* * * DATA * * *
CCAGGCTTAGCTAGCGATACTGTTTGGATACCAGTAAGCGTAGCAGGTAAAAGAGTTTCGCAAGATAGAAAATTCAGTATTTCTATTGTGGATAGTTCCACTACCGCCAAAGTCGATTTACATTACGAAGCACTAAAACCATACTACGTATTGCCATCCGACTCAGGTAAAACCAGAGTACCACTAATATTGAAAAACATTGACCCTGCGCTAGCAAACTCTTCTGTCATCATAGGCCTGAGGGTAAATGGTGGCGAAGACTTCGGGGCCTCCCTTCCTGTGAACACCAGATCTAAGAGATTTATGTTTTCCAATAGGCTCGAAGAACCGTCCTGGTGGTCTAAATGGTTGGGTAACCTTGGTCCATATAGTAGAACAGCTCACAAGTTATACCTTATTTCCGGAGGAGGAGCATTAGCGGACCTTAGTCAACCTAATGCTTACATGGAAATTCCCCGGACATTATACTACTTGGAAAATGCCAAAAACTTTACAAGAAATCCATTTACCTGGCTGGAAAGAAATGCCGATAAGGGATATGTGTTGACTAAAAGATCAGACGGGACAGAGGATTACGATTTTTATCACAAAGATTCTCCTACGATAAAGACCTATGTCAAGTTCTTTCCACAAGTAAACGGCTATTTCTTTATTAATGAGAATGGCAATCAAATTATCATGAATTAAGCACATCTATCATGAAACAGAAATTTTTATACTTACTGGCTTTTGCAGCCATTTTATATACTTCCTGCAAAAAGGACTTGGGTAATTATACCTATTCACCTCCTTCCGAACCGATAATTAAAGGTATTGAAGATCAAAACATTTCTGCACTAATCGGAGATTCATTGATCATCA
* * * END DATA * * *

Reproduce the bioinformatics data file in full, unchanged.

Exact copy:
CCAGGCTTAGCTAGCGATACTGTTTGGATACCAGTAAGCGTAGCAGGTAAAAGAGTTTCGCAAGATAGAAAATTCAGTATTTCTATTGTGGATAGTTCCACTACCGCCAAAGTCGATTTACATTACGAAGCACTAAAACCATACTACGTATTGCCATCCGACTCAGGTAAAACCAGAGTACCACTAATATTGAAAAACATTGACCCTGCGCTAGCAAACTCTTCTGTCATCATAGGCCTGAGGGTAAATGGTGGCGAAGACTTCGGGGCCTCCCTTCCTGTGAACACCAGATCTAAGAGATTTATGTTTTCCAATAGGCTCGAAGAACCGTCCTGGTGGTCTAAATGGTTGGGTAACCTTGGTCCATATAGTAGAACAGCTCACAAGTTATACCTTATTTCCGGAGGAGGAGCATTAGCGGACCTTAGTCAACCTAATGCTTACATGGAAATTCCCCGGACATTATACTACTTGGAAAATGCCAAAAACTTTACAAGAAATCCATTTACCTGGCTGGAAAGAAATGCCGATAAGGGATATGTGTTGACTAAAAGATCAGACGGGACAGAGGATTACGATTTTTATCACAAAGATTCTCCTACGATAAAGACCTATGTCAAGTTCTTTCCACAAGTAAACGGCTATTTCTTTATTAATGAGAATGGCAATCAAATTATCATGAATTAAGCACATCTATCATGAAACAGAAATTTTTATACTTACTGGCTTTTGCAGCCATTTTATATACTTCCTGCAAAAAGGACTTGGGTAATTATACCTATTCACCTCCTTCCGAACCGATAATTAAAGGTATTGAAGATCAAAACATTTCTGCACTAATCGGAGATTCATTGATCATCA